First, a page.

(I chatted with Brymo’s A&R and Manager, Lanre Lawal, a few minutes the review was posted on Twitter and people were attacking the critic. He told me that he and his artist held no grudge against the review and that he doesn’t comment on reviews and attacks, though he’d love to correct some notion about the album. He further explained that the beauty of art is the ability for it to mean different things to different people. Though he feared the review could ruin an artist who hasn’t released any body of work before. He also explained that he has a friend who doesn’t like Brymo’s music. “Like, he said he doesn’t know what people enjoy in the music… and I’m still his friend.” I told him we all mustn’t love the same thing and that doesn’t mean we shouldn’t be friends. Diversity is what makes the world beautiful.)

The very essence of criticism “is not about distinguishing good from bad; it is about distinguishing good from great.” That’s what Dami did on his review of Yellow. And it’s obvious Dami didn’t write his review to stir a feud with Brymo—in fact, many critics never write reviews to stir up a feud with any artist. A quick search on the internet will reveal a handful of doting and pleasing reviews and profile of Brymo written by Dami Ajayi. Now that he thought Yellow wasn’t that great compared to a couple of Brymo’s earlier offerings shouldn’t brew bad blood. The publication also ran a handful of soothing reviews of the album. I have written a lot of charming, beautiful pieces about Brymo’s music. Now that his response to an unflattering but far-from-grumpy review threatens a critic, I need to call him out.

The impression of art for art’s sake is bogus. Art and criticism are bound together by the same course. They draw strength and identity from a single source. And in most cases, their relationship and mutual dependency are often threatened by their difference in tastes, styles, aesthetics, and judgments. Their relationship is often ruined by their equivocal sentiments. There is no shortage of terrible, mediocre art, and the true task of critics is to filter and separate the great from the good; mediocre from ordinary. Real and true critics’ works are to curtail the culture and call on the phoney and schlocky artists and filmmakers to put their crafts in order. No bad blood. No malice. It’s pure love for the culture.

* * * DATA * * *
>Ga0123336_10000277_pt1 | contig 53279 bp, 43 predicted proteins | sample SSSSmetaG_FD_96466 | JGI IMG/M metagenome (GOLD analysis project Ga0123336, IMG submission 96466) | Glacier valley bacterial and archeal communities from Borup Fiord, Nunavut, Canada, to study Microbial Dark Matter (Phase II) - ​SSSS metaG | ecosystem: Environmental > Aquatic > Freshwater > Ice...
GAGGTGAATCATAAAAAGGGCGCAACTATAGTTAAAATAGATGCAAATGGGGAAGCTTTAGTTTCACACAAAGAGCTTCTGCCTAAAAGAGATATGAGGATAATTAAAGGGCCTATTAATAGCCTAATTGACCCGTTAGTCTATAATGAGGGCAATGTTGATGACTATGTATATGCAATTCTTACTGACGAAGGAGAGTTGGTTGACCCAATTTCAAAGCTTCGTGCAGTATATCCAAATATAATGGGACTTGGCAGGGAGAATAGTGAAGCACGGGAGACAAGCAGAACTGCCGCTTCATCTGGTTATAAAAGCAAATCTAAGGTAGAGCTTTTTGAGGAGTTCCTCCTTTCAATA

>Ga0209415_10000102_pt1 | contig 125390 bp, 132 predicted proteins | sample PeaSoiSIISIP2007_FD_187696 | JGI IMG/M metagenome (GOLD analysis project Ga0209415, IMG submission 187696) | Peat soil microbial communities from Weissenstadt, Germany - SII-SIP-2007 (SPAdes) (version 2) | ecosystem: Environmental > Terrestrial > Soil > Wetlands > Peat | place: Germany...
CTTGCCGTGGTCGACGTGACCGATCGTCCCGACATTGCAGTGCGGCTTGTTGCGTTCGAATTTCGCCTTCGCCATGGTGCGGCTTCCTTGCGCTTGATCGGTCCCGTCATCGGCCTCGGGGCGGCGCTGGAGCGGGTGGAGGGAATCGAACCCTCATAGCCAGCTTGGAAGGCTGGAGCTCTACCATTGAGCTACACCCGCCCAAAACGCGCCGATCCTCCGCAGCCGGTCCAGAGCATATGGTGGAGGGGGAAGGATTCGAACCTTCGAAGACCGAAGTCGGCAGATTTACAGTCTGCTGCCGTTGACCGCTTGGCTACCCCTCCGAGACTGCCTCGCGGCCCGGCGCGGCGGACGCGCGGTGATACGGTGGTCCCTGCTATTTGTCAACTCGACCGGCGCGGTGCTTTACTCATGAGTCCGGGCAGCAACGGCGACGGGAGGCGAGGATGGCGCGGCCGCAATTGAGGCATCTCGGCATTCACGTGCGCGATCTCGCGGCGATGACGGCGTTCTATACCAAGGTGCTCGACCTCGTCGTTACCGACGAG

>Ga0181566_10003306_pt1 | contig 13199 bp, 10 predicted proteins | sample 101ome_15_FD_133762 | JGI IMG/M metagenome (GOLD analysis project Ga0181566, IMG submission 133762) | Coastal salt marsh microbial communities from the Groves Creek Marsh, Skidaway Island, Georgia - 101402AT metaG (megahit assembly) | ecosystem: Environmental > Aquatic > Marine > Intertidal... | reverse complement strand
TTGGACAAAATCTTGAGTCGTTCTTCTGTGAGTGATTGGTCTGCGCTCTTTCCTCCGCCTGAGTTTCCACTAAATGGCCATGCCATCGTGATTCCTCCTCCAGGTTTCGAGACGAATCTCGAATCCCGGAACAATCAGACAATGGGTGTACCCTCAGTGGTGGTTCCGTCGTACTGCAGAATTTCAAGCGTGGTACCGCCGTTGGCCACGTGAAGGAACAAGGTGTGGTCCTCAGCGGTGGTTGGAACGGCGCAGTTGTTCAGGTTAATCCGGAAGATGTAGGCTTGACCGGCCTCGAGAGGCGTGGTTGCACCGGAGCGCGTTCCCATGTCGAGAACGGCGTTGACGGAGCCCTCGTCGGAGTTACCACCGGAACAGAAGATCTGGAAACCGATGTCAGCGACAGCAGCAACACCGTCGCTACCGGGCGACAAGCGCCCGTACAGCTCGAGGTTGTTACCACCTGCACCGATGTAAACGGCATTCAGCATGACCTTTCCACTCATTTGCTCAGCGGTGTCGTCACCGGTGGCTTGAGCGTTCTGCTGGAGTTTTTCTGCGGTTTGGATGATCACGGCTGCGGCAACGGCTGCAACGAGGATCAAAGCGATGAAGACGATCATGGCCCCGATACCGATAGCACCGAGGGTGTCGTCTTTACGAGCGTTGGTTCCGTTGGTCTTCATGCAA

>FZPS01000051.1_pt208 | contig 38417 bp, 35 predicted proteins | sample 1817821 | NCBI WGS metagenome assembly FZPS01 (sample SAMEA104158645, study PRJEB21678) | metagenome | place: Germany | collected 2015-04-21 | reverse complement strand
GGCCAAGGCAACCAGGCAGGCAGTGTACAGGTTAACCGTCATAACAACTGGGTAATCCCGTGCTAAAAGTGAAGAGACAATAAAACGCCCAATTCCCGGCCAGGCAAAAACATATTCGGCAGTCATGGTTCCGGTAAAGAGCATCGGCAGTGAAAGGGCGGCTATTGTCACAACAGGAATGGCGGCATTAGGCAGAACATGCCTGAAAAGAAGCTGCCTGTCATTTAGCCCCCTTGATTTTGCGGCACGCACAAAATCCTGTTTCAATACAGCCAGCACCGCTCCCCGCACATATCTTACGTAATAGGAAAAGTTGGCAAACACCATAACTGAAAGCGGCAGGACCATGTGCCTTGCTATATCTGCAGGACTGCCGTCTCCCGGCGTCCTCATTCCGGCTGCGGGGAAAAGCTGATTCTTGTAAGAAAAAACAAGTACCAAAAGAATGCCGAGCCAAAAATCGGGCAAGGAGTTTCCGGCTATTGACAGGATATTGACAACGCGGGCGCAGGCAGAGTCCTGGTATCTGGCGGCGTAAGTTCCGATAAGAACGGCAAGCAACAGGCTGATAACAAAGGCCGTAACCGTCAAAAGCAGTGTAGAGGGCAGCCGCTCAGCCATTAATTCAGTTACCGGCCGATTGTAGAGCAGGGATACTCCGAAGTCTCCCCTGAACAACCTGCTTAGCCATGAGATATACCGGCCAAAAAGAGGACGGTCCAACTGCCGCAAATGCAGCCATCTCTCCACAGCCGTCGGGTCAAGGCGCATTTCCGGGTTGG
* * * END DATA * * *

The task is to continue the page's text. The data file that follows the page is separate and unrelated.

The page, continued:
Critics don’t blindly review arts to smear artists’ reputation. Many critics have one or two knowledge about the art form they are reviewing. They are only reviewing for the benefit of an audience who mostly have little or no education on the art form in discourse. I understand that criticism, especially acerbic, grumpy ones, is bitter pill to swallow and artists or filmmakers are entitled to defend their crafts and disagree with critics. But artists and filmmakers should note that the language used in reaction to criticism is of great importance. Artists should desist from instigating their minions on critics. They should also try to avoid getting into heated arguments with critics but instead engage critics in productive and progressive discussions about the problem of inferiority in art. Artists and filmmakers should understand that every review or profile of their crafts mustn’t end in praise and worship. Harsh reviews are also part of the culture. They should learn how to embrace it as much as they embrace the positive ones. Nigerian creatives—artists, filmmakers, and writers, need to understand that critics are not part of their PR machinery. Critics’ services are to the audience, not the musician or filmmaker or writer. And love it or hate it, critics are also creators, and their works must be taken seriously.

With the look of things, however, I’m not sure the acrimony is going to end anytime soon, I’m not sure critics are ever going to be admired by creatives and their legion of fans. But no matter how much critics are hated, they won’t cower. They will continue to dish out their hated-but-candid opinions about art. For now, the argument continues… it’s not going to end—no, not soon. Just as John Osborne wrote, “… IT’S AN OPEN WAR ALL THE WAY.

Michael Kolawole is a screenwriter, poet, and critic.